• I think this is a terrible idea, and the appeal to being different is a poor justification. Suicide turns your normal life cycle on it’s head, but that doesn’t make it worthwhile.
    I also disagree with the notions that coding gurus have an advantage in more traditional robot contests, that coding gurus having an advantage is a bad thing, and that being good at coding is somehow in opposition to being creative. I also doubt that this contest design of yours does away with the guru’s advantage: the self-destruction requirement is a good incentive not to invest a lot of time or effort into hardware and rather to give the simplest robot some character by doing a lot of stuff in code that you don’t have to rebuild after every test or demonstration.
    - Jan

  • I don’t see your post as boastful, and I hope you continue to share these kinds of developments at SparkFun. I don’t see the comments here as that critical and negative, and even if they are, so what? If not for your last sentence, I wouldn’t have posted, and I suspect there are many more like me. The post was definitely interesting, inspiring, and more of a cool project than some LEDs in a CD case.
    - Jan

  • Doug,
    I think you’re having a stupid emotional reaction and are trying to rationalize it by writing a long letter that you might think sounds rational but that is obviously not reasonable. It’s sad that so many have the same kind of mentality that you do. Let’s look at just a few of your ridiculous claims:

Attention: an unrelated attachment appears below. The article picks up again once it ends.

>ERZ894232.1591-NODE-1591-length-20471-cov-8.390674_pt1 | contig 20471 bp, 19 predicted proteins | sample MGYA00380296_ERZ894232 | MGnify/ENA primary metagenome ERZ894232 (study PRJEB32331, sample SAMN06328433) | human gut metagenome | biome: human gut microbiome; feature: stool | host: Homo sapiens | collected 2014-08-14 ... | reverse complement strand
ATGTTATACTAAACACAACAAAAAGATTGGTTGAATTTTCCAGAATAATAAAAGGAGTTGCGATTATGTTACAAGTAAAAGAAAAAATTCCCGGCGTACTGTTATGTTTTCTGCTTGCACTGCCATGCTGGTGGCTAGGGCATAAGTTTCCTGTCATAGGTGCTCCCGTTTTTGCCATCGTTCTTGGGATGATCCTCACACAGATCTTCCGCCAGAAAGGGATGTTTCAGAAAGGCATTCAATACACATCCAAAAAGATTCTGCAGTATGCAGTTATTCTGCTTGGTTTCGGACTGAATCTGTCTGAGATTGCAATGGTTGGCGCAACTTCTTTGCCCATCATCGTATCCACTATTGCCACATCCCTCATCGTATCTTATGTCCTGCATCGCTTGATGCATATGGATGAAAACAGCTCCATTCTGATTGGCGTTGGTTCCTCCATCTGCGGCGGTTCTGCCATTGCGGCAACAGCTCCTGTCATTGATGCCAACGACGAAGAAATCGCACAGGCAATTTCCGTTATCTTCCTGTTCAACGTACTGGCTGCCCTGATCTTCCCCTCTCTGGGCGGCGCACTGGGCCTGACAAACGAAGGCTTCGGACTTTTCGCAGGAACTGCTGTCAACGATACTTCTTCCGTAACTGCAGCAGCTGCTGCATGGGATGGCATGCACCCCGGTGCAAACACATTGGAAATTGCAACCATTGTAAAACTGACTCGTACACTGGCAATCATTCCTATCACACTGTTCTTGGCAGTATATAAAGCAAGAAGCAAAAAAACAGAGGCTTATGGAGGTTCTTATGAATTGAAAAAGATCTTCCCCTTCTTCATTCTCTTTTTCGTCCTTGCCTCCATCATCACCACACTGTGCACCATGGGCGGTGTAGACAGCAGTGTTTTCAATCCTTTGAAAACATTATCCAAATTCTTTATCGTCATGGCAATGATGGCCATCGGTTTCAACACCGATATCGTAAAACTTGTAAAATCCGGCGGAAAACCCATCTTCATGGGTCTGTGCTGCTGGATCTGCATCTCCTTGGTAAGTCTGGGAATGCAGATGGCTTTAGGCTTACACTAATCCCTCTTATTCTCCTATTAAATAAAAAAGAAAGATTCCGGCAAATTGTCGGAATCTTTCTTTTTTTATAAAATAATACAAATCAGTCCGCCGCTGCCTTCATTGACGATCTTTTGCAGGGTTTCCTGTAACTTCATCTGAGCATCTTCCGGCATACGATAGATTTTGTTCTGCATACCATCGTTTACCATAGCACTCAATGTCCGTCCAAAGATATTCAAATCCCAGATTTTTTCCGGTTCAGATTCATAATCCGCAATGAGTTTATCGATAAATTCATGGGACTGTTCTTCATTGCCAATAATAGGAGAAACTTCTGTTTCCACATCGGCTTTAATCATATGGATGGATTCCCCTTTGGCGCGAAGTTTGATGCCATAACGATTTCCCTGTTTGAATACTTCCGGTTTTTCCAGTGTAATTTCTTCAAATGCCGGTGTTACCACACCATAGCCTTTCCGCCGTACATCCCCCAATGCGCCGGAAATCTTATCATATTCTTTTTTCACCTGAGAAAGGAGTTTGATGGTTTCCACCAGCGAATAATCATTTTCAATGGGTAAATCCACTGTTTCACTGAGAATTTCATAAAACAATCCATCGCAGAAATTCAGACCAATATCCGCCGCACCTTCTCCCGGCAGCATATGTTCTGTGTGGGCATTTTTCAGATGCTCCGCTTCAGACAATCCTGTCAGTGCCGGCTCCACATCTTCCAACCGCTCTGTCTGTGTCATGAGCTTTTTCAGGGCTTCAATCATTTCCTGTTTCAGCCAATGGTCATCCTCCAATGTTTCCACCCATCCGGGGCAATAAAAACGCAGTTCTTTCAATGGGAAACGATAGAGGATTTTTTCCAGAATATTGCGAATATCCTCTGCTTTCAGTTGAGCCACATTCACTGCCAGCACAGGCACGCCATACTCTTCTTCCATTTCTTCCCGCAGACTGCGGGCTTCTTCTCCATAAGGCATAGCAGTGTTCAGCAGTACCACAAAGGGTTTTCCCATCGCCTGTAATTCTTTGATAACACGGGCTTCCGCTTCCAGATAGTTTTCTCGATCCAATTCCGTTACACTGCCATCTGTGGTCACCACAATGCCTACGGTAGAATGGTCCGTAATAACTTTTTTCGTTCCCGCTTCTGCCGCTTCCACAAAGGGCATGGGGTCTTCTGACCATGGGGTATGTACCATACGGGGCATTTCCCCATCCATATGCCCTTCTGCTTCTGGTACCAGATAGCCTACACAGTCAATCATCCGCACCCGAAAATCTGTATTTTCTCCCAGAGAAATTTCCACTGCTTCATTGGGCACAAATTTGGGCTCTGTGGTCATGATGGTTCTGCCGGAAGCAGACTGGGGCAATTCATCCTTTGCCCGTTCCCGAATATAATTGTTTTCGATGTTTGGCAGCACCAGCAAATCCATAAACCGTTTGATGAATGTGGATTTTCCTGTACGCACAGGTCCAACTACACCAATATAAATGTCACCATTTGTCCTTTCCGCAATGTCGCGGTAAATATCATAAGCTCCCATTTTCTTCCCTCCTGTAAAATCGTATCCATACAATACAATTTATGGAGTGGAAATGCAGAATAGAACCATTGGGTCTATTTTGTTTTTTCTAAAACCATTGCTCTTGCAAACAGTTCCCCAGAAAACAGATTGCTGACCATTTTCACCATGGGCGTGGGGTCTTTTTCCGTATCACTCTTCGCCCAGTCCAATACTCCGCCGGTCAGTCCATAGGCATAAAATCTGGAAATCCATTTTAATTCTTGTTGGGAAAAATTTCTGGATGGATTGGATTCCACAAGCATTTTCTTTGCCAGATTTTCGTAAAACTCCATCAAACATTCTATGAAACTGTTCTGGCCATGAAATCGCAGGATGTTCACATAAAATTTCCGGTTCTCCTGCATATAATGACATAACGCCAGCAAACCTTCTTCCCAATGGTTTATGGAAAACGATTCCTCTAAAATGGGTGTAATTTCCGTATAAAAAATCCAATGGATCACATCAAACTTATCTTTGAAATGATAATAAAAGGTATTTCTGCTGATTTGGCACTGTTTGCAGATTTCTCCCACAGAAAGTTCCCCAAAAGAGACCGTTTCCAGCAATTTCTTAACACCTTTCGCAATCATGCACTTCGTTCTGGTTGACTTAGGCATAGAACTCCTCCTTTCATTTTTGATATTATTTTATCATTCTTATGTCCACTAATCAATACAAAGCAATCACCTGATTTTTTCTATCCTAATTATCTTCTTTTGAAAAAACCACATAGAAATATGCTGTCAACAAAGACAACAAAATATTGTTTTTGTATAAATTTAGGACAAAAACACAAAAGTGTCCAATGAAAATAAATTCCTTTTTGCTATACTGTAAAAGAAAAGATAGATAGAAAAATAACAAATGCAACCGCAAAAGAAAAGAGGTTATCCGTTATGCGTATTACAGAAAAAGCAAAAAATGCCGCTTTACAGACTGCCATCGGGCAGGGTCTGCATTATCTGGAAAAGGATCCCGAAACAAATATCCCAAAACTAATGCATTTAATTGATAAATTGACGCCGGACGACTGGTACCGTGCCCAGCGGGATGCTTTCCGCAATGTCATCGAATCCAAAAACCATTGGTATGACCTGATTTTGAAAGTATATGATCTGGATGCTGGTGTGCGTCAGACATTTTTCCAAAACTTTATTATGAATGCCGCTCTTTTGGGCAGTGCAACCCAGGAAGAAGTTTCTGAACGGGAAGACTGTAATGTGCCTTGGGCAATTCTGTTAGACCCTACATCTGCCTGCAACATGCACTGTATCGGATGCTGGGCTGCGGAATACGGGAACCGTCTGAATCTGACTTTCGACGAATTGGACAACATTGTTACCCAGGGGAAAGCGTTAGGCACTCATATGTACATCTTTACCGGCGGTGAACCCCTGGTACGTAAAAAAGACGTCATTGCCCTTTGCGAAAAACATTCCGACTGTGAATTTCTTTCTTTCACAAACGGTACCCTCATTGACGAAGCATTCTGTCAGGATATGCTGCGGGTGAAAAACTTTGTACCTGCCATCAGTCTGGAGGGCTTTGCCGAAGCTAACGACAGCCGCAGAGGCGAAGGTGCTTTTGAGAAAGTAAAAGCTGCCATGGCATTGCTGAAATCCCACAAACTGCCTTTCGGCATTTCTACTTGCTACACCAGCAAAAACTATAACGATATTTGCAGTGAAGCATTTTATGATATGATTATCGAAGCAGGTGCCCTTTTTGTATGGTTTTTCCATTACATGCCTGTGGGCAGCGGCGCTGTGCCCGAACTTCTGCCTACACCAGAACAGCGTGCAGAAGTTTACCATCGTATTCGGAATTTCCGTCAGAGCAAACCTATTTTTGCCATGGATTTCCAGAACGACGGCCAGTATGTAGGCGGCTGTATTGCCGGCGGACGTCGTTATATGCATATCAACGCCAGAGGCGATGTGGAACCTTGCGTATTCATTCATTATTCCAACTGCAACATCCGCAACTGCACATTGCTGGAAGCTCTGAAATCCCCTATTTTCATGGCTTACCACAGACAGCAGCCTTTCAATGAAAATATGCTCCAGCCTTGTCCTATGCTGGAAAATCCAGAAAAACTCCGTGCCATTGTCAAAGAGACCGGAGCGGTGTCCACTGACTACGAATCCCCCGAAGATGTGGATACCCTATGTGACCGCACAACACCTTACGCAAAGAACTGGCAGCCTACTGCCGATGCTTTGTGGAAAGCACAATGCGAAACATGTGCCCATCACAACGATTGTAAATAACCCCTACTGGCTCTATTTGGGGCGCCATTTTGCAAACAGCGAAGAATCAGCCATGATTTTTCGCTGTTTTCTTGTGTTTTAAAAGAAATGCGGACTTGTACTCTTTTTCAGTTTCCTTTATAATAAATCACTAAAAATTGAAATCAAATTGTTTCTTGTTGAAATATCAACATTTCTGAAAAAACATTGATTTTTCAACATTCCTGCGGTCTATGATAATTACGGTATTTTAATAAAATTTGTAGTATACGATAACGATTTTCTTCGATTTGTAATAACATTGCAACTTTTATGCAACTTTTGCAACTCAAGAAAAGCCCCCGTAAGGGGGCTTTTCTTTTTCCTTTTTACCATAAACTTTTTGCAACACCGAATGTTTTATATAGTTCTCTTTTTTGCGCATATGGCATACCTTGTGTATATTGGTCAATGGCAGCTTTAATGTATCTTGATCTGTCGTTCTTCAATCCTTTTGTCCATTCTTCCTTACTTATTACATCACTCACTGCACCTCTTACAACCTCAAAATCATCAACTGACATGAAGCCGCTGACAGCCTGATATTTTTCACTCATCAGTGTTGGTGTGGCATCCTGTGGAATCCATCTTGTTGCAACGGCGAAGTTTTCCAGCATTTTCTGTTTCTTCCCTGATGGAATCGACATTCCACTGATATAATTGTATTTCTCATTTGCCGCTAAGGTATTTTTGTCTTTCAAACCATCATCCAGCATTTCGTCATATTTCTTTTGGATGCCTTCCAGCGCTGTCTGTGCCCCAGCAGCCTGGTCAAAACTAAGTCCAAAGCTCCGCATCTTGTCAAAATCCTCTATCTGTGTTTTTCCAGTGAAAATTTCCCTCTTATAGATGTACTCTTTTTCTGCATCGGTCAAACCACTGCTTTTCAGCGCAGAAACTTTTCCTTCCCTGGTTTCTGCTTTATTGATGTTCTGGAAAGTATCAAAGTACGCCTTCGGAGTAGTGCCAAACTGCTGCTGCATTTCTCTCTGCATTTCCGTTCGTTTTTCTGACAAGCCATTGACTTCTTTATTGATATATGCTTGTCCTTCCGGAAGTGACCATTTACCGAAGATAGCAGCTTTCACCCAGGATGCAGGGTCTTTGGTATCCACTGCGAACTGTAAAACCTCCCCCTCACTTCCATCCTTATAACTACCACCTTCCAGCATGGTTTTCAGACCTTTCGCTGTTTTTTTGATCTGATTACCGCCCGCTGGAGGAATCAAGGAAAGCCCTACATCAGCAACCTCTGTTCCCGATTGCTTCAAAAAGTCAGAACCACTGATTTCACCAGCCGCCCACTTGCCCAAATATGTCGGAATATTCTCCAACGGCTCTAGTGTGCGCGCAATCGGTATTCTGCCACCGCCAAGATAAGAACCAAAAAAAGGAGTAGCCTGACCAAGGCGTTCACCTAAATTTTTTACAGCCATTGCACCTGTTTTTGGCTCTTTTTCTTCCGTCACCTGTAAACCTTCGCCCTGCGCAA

“… with nothing to show for your money except massive amounts of ill will …” If you are remotely objective, you have to see that SparkFun’s achievement has created massive amounts of good will, too.
    “I do not believe 1000 people got ahead of me in the first 3 seconds you were open for business.” Isn’t it clear there were at least tens of thousands of people around the world trying to submit orders in the first few seconds? They were all as “first come” as you were.
    “… only to come up a loser with nothing to show for 6 hours.” That was your choice to keep trying after it was obvious there were many people doing the same thing. If the servers would have worked infinitely quickly, you still would have spent the first four hours and gotten nothing.
    - Jan

  • Nice flame! Makes me think of Wyatt’s Torch.
    - Jan

  • I’d like to stick with that 1 in 10M case since even then, there is no justification for being bothered. We’re talking about information you choose to disclose, presumably because you think keeping it private won’t benefit you more than the joy of seeing others benefit from your work. You would never have gotten any of the $10M anyway, and how is one guy getting the $10M (meaning many others must have benefited, too) any different than a million poor students getting $10 of value from your contribution and not paying you anything for it?
    Being bothered by your scenario would be like giving someone an extra apple you have and then regretting it because they really enjoyed it. You were sick of apples, so you couldn’t possibly enjoy it as much: your only alternative was to let it rot. Those who want to make exceptions for “commercial” use are basically saying you can only have the apple as long as you don’t enjoy it too much.

  • It’s great that you are not excepting commercial use since that is the kind of use that most proves its worth to the world. Shouldn’t everyone hope others make $10M real dollars?
    - Jan

No public wish lists :(